Integrally geared centrifugal air compressors are widely used throughout industrial and manufacturing facilities as the preferred technology for plant and instrument air systems. The integrally geared centrifugal design offers high flow rates with superior efficiency in an inherently robust design. This compressor technology is intended to provide continuous operation over many years before requiring off-line inspection or major service. A typical centrifugal air compressor features multiple stages of compression, which is a key element in operational efficiency. During operation, the interstage coolers successively remove the heat of compression as well as condense, separate, and remove a majority of the entrained water vapor through stage condensate drains. Consequently, the performance of each interstage cooler and drain is crucial in maintaining the optimal efficiency and reliability of the compressor.
One of the primary modes of cooler degradation is Foreign Matter Build-up (FMB). Accumulation of FMB on the air or water side of these coolers is a common problem experienced by general industry centrifugal compressors. The continual ingestion of poor-quality inlet air most often causes the occurrence of FMB. Over time, FMB can accumulate on the internal surfaces starting with the aero components through the air, water, and condensate passages internal to the machine. Added restrictions to the air or coolant flows will negatively impact the heat transfer capability of the cooler. If this condition is unaddressed for a long enough period, there is a fair chance it will culminate in machine failure.
Considering the impacts of FMB in greater detail, the obvious effect is that the air passages in the cooler get smaller or become partially blocked as the build-up continues. Although the manufacturer will certainly include some operational tolerance in cooler design, an increase in airflow restriction will directly increase pressure drop across an affected intercooler. Severe buildup in an intercooler may result in one or more of the compressor stages being at or near surge at operating pressure. At this point, the machine must be taken offline in order for the situation to be remedied.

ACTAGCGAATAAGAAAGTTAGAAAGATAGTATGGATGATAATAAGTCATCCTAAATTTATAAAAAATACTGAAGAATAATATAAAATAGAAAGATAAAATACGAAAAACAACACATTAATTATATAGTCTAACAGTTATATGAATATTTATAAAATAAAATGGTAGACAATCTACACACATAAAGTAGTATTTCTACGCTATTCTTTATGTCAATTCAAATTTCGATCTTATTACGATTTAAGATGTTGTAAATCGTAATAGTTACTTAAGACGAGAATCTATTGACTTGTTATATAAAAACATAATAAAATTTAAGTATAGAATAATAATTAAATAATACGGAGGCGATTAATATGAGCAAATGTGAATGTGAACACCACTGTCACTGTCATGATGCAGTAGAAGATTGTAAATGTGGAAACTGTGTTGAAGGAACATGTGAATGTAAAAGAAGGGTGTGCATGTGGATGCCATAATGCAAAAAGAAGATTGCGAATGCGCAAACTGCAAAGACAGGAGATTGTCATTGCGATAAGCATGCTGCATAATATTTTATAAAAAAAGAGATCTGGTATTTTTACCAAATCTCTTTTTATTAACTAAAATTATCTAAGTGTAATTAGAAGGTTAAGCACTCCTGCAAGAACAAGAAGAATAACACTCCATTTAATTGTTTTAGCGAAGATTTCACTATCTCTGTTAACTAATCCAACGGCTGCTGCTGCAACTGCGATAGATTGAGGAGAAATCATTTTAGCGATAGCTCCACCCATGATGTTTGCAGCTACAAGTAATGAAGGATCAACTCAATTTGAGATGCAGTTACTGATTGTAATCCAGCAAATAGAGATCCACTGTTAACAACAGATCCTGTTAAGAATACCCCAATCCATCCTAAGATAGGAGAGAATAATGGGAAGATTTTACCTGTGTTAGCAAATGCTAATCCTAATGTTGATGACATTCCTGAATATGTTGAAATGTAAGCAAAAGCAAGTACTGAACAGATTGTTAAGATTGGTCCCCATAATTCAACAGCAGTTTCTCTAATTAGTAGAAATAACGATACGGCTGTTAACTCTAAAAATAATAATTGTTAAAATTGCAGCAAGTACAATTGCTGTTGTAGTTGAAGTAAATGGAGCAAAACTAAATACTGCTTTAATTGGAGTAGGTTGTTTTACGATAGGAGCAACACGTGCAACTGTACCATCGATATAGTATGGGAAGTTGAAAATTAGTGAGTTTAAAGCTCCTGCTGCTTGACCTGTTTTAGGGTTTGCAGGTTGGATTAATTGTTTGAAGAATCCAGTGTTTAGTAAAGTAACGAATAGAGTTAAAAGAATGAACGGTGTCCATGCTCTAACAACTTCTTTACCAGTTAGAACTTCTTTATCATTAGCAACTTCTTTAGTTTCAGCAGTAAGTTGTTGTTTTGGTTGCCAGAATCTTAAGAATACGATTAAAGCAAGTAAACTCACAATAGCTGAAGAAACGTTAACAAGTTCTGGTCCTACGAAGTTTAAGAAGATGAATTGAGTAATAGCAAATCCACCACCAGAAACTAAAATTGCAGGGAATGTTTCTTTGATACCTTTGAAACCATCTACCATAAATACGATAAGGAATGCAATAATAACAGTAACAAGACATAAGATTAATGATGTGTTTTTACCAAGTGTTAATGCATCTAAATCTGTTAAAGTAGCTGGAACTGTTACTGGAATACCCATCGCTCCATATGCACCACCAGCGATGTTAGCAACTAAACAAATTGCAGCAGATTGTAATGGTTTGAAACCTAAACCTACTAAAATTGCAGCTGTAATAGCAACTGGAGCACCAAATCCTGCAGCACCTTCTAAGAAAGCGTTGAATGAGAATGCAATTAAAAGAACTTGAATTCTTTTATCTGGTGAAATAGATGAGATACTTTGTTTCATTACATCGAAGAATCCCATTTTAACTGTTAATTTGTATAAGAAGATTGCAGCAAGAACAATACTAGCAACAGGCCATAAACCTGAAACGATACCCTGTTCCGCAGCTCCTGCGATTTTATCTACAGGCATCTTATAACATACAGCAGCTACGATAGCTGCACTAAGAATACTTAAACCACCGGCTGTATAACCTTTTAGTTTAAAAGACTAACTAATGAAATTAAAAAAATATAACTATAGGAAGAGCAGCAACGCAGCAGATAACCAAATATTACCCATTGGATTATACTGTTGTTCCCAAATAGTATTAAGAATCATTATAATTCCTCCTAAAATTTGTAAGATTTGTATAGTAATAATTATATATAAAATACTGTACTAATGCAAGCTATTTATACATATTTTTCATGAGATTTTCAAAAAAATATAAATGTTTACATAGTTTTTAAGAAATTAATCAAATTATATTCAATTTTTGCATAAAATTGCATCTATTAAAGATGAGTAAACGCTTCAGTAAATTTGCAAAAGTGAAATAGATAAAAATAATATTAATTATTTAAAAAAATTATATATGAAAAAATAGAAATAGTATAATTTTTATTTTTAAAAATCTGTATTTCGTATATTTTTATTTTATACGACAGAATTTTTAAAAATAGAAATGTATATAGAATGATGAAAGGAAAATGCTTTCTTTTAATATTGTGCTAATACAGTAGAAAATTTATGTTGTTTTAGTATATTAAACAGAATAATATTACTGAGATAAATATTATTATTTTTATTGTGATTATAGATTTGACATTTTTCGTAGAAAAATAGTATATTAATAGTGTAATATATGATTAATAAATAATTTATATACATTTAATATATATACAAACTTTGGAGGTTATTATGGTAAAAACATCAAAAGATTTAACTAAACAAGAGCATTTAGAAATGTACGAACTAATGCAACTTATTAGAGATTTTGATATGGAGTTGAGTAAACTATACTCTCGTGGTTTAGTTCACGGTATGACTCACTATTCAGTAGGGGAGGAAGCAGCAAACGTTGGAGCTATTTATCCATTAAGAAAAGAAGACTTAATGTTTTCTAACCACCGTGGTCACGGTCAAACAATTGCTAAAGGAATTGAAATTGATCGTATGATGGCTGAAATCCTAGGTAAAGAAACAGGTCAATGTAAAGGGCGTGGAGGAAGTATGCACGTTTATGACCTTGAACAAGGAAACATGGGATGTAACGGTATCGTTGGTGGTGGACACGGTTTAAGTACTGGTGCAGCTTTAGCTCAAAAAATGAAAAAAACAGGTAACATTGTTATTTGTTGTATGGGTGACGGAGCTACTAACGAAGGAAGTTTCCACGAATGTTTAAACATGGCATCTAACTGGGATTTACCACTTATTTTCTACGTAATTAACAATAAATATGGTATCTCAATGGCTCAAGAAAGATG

Restriction to the airside of a cooler can be detrimental, but a machine state with an airside obstruction great enough to affect performance is not commonly observed. The most significant and most common FMB impact, which far outweighs airside restriction, is the FMB impact to intercooler heat transfer capability. As build-up accumulates in the internal air passages, the FMB creates an insulating barrier between the tube & fin surfaces and the cooling medium (most often a water or water-glycol mix). The heat of compression can raise stage-discharge air temperatures above 350°F in some cases. Air temperatures will vary from stage to stage and model to model but are ultimately a function of the stage compression ratio. As the fouling of the cooler increases with the buildup of this insulating barrier, the air flow will not be sufficiently cooled prior to entering the next stage, upsetting the proceeding stage pressure/flow relationship. The end result is a loss of both efficiency and performance, eventually reaching a point where the machine will surge at the operating point. Depending on the sophistication of controls, this scenario will effectively eliminate the compressor from supplying any compressed air to the system.